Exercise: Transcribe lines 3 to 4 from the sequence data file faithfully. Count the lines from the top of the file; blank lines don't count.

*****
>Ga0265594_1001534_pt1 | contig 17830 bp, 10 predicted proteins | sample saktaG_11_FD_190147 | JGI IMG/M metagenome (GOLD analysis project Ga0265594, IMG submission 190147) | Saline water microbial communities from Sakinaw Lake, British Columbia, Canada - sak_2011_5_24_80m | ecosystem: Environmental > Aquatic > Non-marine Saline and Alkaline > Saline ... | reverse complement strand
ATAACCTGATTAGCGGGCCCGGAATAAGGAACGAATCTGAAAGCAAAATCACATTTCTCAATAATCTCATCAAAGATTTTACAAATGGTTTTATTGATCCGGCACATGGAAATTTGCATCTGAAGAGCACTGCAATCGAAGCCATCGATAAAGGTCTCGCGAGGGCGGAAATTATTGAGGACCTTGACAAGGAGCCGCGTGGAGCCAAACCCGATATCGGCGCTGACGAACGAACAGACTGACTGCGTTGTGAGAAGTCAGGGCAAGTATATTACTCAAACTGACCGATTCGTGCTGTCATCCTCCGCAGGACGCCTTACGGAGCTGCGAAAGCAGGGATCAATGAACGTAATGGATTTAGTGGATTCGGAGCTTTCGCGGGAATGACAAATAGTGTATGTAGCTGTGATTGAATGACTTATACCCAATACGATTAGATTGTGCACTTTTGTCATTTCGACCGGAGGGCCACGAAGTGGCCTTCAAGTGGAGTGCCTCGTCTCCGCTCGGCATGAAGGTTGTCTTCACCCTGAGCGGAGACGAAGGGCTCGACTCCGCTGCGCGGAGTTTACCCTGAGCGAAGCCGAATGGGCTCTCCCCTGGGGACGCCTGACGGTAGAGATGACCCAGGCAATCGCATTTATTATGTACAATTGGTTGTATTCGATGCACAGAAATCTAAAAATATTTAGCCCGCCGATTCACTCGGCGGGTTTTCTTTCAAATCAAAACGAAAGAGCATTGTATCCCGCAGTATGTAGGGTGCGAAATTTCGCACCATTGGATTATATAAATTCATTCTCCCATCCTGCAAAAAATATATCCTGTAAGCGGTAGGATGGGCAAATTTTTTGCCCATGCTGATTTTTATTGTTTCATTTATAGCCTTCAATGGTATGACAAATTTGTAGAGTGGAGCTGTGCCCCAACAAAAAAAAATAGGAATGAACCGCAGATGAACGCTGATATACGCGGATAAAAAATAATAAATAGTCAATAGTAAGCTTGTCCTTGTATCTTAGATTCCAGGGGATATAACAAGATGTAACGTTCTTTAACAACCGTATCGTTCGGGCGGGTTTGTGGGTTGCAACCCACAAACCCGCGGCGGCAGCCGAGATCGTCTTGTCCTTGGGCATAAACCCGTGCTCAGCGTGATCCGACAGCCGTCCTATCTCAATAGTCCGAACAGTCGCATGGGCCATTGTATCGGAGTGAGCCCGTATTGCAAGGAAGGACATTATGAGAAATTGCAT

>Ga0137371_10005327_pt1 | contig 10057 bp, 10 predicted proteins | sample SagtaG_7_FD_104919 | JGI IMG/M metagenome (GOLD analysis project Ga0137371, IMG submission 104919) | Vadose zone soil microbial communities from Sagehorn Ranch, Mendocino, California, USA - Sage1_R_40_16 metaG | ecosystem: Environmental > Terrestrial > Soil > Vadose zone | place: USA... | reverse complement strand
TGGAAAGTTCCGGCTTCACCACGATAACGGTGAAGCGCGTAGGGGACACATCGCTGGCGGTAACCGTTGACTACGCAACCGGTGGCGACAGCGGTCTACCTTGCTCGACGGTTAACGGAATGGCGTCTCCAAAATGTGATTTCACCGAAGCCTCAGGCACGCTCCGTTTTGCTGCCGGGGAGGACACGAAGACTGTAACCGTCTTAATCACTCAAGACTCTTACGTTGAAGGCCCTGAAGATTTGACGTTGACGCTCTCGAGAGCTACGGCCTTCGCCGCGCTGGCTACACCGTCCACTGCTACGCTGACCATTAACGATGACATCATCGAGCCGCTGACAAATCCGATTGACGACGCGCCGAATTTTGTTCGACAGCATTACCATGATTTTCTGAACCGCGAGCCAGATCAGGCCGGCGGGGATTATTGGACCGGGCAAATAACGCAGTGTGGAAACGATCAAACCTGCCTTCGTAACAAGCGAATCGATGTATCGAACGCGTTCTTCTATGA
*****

>Ga0137371_10005327_pt1 | contig 10057 bp, 10 predicted proteins | sample SagtaG_7_FD_104919 | JGI IMG/M metagenome (GOLD analysis project Ga0137371, IMG submission 104919) | Vadose zone soil microbial communities from Sagehorn Ranch, Mendocino, California, USA - Sage1_R_40_16 metaG | ecosystem: Environmental > Terrestrial > Soil > Vadose zone | place: USA... | reverse complement strand
TGGAAAGTTCCGGCTTCACCACGATAACGGTGAAGCGCGTAGGGGACACATCGCTGGCGGTAACCGTTGACTACGCAACCGGTGGCGACAGCGGTCTACCTTGCTCGACGGTTAACGGAATGGCGTCTCCAAAATGTGATTTCACCGAAGCCTCAGGCACGCTCCGTTTTGCTGCCGGGGAGGACACGAAGACTGTAACCGTCTTAATCACTCAAGACTCTTACGTTGAAGGCCCTGAAGATTTGACGTTGACGCTCTCGAGAGCTACGGCCTTCGCCGCGCTGGCTACACCGTCCACTGCTACGCTGACCATTAACGATGACATCATCGAGCCGCTGACAAATCCGATTGACGACGCGCCGAATTTTGTTCGACAGCATTACCATGATTTTCTGAACCGCGAGCCAGATCAGGCCGGCGGGGATTATTGGACCGGGCAAATAACGCAGTGTGGAAACGATCAAACCTGCCTTCGTAACAAGCGAATCGATGTATCGAACGCGTTCTTCTATGA